- - Friday, May 25, 2012

Many reading this probably don’t know it, but at 1 p.m. Monday afternoon, the Pentagon will host a “Welcome home” ceremony for Vietnam War veterans at the Vietnam Veterans Memorial on the Mall. If it comes off, it will be a good thing. A lot of very brave men fought nobly in that conflict, only to return home to be treated with scorn and disrespect. (I still remember my own reception while out-processing at Oakland Army Base in California following my second Vietnam tour, when we were warned, “Don’t wear your uniforms into town.”)

As we honor the fine men (and some greatly appreciated women) who served in Vietnam on this Memorial Day, it may be time to reassess the conventional wisdom that led Congress in 1973 to betray their sacrifice and caused generations since to believe the Vietnam War was a “senseless” and “unwinnable” war. Put simply, we need to revisit the debates that so divided and traumatized this country four decades ago.

The protesters got it wrong

I was more than a little amused earlier this month when the Boston Globe ran one of the few stories I’ve seen about today’s event and, in the process, quoted anti-Vietnam activist Tom Hayden (perhaps best known as the former Mr. Jane Fonda) saying, “I hope it can be done without recycling the old debates.”

This is in reality a common theme among prominent anti-Vietnam activists. In 2000, we sought to “recycle” the old constitutional and international law debates about the war in connection with a conference at the University of Virginia Law School on the 25th anniversary of the fall of Saigon, and we were turned down by at least a dozen of the top scholars who once had vehemently opposed the war.

Arthur Schlesinger Jr., for example, responded to our invitation with a brief handwritten note: “I never said the war was illegal. I said it was stupid!” (Of course he did, repeatedly, say the war was unconstitutional.) Like many of the anti-Vietnam leaders of decades ago, he had no stomach to revisit the debate. (If I’m mistaken on that point, I’m available to debate on short notice.)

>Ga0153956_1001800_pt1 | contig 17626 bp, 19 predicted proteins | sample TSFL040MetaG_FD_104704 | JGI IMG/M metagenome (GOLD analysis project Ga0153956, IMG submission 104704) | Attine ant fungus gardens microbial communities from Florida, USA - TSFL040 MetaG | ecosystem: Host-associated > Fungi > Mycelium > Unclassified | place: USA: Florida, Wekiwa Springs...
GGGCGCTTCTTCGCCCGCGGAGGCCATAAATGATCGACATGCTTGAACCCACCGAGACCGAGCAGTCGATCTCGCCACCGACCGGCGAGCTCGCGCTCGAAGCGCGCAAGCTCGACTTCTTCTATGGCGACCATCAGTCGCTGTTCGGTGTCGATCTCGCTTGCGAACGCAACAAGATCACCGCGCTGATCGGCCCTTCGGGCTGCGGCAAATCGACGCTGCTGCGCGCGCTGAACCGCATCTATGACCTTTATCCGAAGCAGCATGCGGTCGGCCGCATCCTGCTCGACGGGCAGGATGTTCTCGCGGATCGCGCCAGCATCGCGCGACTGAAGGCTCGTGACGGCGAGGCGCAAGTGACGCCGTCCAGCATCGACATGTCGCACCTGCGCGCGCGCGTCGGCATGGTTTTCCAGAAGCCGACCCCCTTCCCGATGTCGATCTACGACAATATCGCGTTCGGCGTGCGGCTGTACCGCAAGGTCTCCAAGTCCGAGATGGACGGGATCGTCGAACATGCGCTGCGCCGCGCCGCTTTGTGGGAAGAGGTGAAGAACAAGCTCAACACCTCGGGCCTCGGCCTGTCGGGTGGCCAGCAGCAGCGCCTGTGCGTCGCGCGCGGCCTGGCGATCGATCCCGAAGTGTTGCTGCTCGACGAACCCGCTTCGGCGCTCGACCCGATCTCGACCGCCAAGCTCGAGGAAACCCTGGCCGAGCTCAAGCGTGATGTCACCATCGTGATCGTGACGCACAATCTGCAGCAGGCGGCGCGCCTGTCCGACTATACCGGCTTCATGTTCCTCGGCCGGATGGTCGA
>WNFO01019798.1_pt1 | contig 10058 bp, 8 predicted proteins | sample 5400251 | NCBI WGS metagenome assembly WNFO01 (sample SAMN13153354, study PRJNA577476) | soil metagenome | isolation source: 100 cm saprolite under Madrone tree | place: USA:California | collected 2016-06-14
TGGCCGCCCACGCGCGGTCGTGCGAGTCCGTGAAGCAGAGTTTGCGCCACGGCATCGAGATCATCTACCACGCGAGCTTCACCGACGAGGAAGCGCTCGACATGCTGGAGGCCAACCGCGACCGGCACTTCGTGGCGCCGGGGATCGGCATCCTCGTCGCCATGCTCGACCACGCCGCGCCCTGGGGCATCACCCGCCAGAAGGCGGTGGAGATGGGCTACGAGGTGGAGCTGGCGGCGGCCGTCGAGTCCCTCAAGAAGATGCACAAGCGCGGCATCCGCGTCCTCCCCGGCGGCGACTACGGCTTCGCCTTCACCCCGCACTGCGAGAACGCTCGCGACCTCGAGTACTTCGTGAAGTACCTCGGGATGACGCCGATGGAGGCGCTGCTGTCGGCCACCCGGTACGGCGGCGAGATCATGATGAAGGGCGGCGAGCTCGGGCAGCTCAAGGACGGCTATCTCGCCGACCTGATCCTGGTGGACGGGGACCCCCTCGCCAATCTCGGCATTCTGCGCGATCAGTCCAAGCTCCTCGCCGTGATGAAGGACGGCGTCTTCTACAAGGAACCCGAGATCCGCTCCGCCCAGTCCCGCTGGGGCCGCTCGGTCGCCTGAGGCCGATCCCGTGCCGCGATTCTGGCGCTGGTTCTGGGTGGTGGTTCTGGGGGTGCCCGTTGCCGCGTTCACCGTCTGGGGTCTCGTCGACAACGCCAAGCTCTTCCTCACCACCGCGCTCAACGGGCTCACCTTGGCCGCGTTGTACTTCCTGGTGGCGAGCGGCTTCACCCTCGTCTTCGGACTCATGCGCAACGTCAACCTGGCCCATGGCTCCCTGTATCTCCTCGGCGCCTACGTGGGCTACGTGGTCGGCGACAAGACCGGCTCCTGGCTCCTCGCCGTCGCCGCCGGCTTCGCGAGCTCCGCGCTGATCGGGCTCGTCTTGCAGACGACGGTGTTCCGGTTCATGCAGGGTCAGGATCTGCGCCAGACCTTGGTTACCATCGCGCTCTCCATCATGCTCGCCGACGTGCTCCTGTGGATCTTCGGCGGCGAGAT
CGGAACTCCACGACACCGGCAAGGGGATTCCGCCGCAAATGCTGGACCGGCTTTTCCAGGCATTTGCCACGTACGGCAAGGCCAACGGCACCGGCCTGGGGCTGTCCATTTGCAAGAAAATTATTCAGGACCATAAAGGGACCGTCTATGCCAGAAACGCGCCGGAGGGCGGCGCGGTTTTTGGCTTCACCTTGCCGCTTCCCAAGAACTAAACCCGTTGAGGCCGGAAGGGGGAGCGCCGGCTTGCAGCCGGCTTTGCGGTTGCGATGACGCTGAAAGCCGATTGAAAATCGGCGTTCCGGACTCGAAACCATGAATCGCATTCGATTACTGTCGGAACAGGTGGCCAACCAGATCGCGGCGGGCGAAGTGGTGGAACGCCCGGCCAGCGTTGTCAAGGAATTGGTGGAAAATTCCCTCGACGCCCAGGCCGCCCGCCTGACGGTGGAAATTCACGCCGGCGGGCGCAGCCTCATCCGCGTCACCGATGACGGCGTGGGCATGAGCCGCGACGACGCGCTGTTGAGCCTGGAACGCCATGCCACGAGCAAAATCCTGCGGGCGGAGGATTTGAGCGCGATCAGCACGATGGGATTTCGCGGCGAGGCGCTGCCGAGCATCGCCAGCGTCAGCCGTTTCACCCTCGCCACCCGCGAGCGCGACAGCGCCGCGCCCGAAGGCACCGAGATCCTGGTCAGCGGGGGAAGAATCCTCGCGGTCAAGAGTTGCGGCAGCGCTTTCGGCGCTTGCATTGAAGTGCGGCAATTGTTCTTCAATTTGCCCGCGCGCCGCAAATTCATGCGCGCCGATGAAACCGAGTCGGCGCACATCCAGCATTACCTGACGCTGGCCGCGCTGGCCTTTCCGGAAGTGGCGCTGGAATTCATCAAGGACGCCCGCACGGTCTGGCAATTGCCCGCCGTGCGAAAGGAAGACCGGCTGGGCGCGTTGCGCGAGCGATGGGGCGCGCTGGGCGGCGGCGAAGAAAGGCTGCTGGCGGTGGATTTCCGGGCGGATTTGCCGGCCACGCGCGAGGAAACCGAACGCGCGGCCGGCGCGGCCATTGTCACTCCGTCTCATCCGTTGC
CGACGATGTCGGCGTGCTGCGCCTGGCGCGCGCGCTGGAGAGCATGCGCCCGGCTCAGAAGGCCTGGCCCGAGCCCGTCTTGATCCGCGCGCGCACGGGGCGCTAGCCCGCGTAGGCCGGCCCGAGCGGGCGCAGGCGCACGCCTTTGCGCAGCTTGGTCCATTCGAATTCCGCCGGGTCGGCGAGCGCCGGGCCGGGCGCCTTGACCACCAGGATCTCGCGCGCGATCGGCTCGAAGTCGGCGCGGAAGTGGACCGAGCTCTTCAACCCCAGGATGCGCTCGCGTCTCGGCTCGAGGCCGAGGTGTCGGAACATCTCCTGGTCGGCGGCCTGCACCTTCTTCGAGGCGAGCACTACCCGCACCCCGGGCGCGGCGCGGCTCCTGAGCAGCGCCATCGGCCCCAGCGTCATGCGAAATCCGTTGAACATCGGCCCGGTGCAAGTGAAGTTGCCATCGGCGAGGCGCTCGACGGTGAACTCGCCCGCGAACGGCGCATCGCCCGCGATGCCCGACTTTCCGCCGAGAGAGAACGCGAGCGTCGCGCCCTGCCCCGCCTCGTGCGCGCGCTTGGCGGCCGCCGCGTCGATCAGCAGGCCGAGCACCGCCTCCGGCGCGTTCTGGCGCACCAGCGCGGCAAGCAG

For anyone who has kept up with events in - and modern scholarship about - the war, the reticence of the Schlesingers and Haydens to debate is more than understandable. After the war ended in 1975, Hanoi, through both its public statements and its actions, repeatedly has undermined the mythology upon which the protests were founded.

For example, in the May 1984 issue of Vietnam Courier, Hanoi bragged about the once “absolute secret” decision on May 19, 1959, to open the Ho Chi Minh Trail and secretly start pouring countless tons of supplies, weapons and troops into South Vietnam for the purpose of overthrowing its government by armed force. That was more than five years before the U.S. responded seriously with U.S. forces. The biggest differences between our actions in Korea in 1950 and Vietnam 15 years later were that the communist armed aggression was covert and Hanoi ran a truly brilliant political-warfare campaign to mislead the American people into believing our cause was dishonorable.